It’s okay if you don’t try every single thing someone suggested. Once someone suggested a certain therapy. This person recommended a place in the City and when I looked into it, the cost was way more than I could afford (about $10,000). I remember feeling guilty about not being to afford it. I contemplated putting it on a credit card. In the end, I didn’t pursue it. There will be some things that are simply out of your reach, don’t feel bad about it. Especially if there is no absolute proof that it will work. It’s all trial and error. Don’t go broke trying everything.

There is no one to blame. For a long time I blamed myself. I may have even blamed my husband. The blame game is a waste of time and energy.  

Flapping doesn’t hurt anyone. To flap or not to flap – that is the question when you have a kid with autism. I remember holding Norrin’s arms down whenever he flapped and feeling his whole little body tense up. And every therapist that walked in our door, that was the first behavior I wanted to see eliminated. Now I could care less. If I’m not asking him to do anything, I let him flap. It’s his own way of expressing excitement or happiness. And who am I dictate how he expresses his happiness?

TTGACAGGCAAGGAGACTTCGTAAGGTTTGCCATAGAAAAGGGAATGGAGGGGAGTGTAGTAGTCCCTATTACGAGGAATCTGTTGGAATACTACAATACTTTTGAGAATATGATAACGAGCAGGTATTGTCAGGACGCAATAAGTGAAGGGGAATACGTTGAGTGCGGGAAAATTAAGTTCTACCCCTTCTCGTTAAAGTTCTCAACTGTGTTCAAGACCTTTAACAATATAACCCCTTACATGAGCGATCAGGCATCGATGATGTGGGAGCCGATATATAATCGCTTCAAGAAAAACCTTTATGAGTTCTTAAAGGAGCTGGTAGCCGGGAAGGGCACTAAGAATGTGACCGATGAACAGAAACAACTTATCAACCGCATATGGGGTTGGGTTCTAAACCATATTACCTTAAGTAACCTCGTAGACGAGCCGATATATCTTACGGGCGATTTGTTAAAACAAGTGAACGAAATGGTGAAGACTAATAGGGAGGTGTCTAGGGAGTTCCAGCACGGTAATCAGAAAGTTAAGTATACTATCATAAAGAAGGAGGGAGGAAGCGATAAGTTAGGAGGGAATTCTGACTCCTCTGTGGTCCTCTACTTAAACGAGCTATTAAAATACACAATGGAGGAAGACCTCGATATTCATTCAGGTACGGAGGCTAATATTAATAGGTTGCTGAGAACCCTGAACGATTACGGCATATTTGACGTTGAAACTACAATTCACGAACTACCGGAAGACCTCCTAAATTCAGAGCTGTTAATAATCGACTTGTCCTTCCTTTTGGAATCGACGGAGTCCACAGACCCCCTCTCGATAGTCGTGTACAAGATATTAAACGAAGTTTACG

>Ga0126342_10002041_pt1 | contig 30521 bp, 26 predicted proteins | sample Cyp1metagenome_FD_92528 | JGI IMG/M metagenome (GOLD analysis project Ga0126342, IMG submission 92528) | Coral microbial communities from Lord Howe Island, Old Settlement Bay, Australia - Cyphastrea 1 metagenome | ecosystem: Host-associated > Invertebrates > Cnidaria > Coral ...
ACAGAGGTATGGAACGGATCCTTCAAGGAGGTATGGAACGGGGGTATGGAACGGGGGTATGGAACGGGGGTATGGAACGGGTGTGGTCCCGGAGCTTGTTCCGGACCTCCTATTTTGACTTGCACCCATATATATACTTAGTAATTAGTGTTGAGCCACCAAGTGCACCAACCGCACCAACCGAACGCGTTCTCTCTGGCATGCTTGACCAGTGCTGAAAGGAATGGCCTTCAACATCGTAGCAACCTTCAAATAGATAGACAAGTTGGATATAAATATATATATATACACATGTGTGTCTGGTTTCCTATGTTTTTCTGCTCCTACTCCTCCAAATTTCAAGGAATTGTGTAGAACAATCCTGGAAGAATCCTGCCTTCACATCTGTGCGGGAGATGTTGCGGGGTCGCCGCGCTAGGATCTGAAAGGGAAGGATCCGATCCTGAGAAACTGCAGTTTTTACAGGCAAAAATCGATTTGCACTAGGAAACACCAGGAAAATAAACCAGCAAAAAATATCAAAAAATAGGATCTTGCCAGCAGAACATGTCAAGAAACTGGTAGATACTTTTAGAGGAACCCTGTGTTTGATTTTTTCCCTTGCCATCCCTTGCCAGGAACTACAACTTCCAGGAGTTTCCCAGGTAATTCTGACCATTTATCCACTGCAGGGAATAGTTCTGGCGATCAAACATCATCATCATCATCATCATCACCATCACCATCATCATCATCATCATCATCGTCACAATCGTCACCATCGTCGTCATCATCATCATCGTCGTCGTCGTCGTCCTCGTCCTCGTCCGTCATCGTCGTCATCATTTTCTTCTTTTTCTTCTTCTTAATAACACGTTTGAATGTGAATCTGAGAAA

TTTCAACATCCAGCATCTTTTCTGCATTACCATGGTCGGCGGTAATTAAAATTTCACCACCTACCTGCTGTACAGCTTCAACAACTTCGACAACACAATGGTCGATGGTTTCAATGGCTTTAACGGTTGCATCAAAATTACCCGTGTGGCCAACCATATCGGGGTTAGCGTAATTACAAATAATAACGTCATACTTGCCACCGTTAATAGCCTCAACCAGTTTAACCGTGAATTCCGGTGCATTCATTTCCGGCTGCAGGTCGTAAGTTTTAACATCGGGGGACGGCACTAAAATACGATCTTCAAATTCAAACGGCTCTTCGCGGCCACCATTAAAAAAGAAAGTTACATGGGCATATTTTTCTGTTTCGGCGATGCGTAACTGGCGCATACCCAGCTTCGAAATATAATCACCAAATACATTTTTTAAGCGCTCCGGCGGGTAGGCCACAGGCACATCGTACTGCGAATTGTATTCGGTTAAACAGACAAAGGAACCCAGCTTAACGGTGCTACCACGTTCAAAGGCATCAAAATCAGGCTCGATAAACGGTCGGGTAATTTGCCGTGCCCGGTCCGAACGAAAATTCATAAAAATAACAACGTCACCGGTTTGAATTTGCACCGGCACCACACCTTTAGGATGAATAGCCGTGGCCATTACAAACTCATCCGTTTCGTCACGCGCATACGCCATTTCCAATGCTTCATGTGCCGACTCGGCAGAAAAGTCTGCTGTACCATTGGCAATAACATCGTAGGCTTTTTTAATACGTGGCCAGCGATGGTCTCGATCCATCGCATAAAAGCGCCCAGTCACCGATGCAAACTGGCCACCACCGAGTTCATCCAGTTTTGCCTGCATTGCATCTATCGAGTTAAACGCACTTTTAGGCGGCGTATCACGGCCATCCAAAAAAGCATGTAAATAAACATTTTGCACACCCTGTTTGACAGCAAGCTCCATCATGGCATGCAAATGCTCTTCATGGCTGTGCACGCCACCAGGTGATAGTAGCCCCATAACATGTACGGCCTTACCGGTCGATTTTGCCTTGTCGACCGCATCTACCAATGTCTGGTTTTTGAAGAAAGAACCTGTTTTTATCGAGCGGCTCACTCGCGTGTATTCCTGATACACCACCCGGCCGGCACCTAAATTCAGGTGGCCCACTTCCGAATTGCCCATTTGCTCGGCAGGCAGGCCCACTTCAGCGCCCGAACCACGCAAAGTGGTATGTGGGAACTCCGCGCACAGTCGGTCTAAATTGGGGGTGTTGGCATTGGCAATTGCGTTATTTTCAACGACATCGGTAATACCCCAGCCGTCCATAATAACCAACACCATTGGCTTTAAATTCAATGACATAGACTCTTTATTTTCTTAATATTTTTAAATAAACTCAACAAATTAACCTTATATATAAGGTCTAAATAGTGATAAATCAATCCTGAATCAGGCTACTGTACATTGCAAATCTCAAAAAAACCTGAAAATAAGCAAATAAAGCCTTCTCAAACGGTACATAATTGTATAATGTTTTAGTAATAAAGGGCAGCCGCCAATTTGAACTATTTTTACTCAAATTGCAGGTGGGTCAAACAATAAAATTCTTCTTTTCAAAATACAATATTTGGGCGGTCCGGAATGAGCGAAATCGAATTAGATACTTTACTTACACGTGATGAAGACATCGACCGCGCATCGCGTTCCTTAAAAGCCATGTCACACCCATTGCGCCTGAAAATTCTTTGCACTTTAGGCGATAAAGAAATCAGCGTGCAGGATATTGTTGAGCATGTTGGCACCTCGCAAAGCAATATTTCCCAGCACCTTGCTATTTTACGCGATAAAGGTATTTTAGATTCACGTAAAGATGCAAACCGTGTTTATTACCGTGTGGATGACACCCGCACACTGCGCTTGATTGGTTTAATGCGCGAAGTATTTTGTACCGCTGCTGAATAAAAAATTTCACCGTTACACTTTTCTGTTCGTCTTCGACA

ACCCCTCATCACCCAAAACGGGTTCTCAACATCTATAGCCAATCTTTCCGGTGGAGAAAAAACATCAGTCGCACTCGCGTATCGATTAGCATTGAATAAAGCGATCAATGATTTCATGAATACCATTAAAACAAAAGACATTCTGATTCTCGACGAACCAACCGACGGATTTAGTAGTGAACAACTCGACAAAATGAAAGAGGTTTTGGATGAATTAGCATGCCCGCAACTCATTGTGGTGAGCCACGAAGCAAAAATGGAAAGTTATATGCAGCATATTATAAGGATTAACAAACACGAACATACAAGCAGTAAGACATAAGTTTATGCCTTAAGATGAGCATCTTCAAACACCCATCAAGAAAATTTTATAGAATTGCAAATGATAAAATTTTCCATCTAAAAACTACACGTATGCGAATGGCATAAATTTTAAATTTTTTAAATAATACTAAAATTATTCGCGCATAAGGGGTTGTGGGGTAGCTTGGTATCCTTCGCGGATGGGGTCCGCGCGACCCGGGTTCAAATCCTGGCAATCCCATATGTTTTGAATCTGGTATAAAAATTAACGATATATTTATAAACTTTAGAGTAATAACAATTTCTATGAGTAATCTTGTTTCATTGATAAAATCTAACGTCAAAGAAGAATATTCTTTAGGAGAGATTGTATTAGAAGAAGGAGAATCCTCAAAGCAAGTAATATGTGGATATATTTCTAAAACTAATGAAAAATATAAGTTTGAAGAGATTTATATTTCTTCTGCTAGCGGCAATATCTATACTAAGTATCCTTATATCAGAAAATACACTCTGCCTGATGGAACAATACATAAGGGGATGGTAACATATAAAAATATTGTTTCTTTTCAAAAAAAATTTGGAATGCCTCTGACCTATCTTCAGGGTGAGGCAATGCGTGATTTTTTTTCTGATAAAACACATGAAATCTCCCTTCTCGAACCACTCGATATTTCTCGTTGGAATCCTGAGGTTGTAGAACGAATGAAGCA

Evaluations are important but don’t read too much into them. The first time I read Norrin’s evaluations I cried. I still have a tough time reading them. It’s not easy to read about all the things your child cannot do. But the thing I’ve come to realize is that Norrin is so much more than an evaluation. He knows so much more than his test scores reveal. I focus on all the things my child can do and how far he’s come.

What do you know now that you wish you then

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What’s The Big Deal About The Asperger’s Disorder Elimination?

Friday, December 7th, 2012

This is a post in the weekly Autism Hopes series by Lisa Quinones-Fontanez, a  mom who blogs over at AutismWonderland.